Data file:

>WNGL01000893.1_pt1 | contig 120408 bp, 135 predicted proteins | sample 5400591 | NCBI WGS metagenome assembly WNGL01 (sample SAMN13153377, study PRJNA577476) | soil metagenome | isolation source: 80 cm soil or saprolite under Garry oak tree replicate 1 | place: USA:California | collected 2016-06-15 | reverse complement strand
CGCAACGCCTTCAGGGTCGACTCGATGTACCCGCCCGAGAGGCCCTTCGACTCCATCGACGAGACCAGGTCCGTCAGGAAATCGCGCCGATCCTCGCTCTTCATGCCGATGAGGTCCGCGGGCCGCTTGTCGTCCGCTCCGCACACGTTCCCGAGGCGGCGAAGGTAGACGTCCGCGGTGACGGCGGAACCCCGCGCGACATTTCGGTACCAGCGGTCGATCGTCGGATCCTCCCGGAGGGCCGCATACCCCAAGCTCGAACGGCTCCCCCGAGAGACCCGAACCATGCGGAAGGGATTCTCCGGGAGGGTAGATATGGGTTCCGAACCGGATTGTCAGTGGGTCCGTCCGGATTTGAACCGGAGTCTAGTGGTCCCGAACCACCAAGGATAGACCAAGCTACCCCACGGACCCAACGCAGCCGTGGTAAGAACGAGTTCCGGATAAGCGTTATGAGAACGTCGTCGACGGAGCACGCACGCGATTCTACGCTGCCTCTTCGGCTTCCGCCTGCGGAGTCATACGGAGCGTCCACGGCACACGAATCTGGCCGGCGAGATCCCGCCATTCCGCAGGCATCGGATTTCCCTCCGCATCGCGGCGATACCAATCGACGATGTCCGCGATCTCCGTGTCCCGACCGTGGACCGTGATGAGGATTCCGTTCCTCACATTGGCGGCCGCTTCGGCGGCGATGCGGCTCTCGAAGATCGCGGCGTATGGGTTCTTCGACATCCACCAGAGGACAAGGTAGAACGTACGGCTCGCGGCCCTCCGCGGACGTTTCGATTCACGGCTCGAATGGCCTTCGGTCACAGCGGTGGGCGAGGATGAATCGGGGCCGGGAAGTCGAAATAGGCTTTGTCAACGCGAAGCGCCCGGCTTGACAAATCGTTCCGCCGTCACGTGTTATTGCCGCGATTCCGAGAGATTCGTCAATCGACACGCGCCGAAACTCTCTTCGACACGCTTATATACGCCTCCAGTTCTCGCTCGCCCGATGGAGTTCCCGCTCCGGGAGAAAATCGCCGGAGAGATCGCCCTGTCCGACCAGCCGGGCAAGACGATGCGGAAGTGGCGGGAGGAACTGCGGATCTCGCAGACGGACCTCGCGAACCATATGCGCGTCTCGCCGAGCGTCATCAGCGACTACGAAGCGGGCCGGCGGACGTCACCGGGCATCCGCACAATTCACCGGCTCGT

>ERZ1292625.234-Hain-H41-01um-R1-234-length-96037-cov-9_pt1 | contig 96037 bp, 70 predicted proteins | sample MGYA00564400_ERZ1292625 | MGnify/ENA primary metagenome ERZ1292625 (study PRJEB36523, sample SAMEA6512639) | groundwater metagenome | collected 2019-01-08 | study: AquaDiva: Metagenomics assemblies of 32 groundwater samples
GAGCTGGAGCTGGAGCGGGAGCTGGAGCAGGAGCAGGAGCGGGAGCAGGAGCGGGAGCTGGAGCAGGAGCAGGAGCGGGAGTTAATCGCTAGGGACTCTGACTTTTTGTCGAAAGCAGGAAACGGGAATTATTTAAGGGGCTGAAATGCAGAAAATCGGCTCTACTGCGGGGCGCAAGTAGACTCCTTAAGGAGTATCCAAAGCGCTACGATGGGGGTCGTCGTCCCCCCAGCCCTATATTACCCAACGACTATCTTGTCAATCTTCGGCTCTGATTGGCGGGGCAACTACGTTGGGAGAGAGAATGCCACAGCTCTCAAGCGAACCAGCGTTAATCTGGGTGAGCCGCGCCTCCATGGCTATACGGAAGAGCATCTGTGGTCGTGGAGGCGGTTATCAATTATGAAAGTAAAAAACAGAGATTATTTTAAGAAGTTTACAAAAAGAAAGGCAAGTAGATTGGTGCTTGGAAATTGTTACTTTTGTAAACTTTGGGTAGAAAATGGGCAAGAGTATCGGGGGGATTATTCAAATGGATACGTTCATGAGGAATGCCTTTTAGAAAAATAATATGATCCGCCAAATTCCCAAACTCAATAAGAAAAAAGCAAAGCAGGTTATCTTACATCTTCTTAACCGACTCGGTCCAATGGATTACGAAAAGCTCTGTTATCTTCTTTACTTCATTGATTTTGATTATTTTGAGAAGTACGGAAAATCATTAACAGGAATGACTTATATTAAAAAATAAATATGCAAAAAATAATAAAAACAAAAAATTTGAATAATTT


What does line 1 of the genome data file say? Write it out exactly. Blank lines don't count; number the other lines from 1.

>WNGL01000893.1_pt1 | contig 120408 bp, 135 predicted proteins | sample 5400591 | NCBI WGS metagenome assembly WNGL01 (sample SAMN13153377, study PRJNA577476) | soil metagenome | isolation source: 80 cm soil or saprolite under Garry oak tree replicate 1 | place: USA:California | collected 2016-06-15 | reverse complement strand